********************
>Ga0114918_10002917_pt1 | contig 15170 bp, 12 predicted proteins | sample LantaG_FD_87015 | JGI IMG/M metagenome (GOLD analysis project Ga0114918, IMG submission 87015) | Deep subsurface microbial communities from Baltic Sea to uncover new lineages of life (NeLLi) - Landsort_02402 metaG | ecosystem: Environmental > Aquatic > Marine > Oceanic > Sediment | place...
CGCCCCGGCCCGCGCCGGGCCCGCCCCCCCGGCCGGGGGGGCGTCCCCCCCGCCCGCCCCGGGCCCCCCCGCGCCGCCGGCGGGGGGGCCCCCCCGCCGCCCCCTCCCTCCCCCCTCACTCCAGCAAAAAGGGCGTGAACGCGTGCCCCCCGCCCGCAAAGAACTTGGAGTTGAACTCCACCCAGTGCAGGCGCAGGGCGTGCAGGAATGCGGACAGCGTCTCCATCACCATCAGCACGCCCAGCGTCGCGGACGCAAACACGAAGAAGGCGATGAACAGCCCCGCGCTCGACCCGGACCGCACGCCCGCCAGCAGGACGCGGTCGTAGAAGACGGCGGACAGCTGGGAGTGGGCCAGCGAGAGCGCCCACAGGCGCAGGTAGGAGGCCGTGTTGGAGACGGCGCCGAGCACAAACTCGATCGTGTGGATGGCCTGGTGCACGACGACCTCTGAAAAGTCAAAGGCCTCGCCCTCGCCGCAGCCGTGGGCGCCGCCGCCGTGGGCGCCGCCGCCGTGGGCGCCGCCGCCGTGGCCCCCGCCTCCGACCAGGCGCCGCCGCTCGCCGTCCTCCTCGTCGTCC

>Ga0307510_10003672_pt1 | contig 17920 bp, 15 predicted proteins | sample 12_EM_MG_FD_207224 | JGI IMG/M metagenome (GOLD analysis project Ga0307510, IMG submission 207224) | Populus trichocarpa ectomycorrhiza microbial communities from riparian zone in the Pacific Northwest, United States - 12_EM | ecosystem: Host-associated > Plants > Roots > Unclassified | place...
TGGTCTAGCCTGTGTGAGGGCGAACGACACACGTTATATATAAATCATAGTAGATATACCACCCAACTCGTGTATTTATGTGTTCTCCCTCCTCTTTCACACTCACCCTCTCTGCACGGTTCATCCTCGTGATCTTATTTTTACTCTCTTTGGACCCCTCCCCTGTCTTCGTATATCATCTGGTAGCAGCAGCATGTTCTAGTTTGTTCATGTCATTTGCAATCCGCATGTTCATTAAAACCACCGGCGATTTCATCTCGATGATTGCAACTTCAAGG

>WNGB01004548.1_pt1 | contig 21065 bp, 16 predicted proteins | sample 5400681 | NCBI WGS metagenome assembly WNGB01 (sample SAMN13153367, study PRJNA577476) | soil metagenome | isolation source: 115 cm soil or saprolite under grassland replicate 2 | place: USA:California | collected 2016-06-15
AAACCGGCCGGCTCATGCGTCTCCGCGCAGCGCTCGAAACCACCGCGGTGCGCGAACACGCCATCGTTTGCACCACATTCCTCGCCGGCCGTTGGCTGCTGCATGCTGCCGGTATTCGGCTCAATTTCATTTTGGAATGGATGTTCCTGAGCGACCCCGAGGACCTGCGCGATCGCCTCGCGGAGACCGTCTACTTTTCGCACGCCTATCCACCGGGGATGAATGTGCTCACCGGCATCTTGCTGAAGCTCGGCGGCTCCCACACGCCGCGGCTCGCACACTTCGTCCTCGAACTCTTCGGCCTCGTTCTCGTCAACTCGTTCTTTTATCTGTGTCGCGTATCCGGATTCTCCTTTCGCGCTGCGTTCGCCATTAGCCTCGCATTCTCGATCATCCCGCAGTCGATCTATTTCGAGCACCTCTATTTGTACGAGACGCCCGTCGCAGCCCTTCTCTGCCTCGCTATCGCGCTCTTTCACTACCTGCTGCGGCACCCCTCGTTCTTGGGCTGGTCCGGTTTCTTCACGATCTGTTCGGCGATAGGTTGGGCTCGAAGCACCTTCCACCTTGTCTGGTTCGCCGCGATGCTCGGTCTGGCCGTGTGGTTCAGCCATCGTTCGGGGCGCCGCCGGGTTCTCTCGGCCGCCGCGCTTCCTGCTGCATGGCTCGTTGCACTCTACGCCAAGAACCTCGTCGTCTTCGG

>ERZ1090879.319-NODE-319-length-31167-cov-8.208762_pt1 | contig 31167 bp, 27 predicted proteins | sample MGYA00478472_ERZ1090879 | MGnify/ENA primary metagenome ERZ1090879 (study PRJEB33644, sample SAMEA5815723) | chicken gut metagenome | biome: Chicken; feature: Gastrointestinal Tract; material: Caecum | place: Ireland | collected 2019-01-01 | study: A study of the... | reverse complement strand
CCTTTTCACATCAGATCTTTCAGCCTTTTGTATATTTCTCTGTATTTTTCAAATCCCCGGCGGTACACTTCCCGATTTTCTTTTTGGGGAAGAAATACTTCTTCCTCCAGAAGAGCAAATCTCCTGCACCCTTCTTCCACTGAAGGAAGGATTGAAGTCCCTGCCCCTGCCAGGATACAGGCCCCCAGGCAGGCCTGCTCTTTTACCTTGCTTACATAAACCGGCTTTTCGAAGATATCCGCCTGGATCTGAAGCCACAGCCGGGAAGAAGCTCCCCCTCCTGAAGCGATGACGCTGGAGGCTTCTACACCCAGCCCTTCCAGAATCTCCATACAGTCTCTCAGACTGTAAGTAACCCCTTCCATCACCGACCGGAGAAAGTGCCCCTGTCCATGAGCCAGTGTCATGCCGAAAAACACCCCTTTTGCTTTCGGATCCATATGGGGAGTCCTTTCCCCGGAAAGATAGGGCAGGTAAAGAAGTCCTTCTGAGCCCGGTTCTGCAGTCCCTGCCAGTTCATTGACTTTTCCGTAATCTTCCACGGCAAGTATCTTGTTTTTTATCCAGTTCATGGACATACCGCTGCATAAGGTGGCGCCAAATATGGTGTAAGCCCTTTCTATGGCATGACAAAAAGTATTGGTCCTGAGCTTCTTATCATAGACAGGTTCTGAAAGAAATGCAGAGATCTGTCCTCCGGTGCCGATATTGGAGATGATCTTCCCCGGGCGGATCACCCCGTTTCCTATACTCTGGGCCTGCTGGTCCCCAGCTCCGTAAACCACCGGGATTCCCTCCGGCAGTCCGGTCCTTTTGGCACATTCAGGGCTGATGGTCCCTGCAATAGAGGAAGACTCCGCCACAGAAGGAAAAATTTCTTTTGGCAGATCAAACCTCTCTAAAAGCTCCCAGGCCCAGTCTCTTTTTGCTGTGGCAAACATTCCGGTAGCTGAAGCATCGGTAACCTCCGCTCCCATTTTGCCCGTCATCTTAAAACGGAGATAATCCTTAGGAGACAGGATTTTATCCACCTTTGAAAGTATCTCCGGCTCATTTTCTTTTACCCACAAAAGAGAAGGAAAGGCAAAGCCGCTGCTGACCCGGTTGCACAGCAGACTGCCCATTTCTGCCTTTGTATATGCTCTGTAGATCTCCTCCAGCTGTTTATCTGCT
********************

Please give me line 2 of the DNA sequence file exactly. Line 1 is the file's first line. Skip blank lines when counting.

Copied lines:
CGCCCCGGCCCGCGCCGGGCCCGCCCCCCCGGCCGGGGGGGCGTCCCCCCCGCCCGCCCCGGGCCCCCCCGCGCCGCCGGCGGGGGGGCCCCCCCGCCGCCCCCTCCCTCCCCCCTCACTCCAGCAAAAAGGGCGTGAACGCGTGCCCCCCGCCCGCAAAGAACTTGGAGTTGAACTCCACCCAGTGCAGGCGCAGGGCGTGCAGGAATGCGGACAGCGTCTCCATCACCATCAGCACGCCCAGCGTCGCGGACGCAAACACGAAGAAGGCGATGAACAGCCCCGCGCTCGACCCGGACCGCACGCCCGCCAGCAGGACGCGGTCGTAGAAGACGGCGGACAGCTGGGAGTGGGCCAGCGAGAGCGCCCACAGGCGCAGGTAGGAGGCCGTGTTGGAGACGGCGCCGAGCACAAACTCGATCGTGTGGATGGCCTGGTGCACGACGACCTCTGAAAAGTCAAAGGCCTCGCCCTCGCCGCAGCCGTGGGCGCCGCCGCCGTGGGCGCCGCCGCCGTGGGCGCCGCCGCCGTGGCCCCCGCCTCCGACCAGGCGCCGCCGCTCGCCGTCCTCCTCGTCGTCC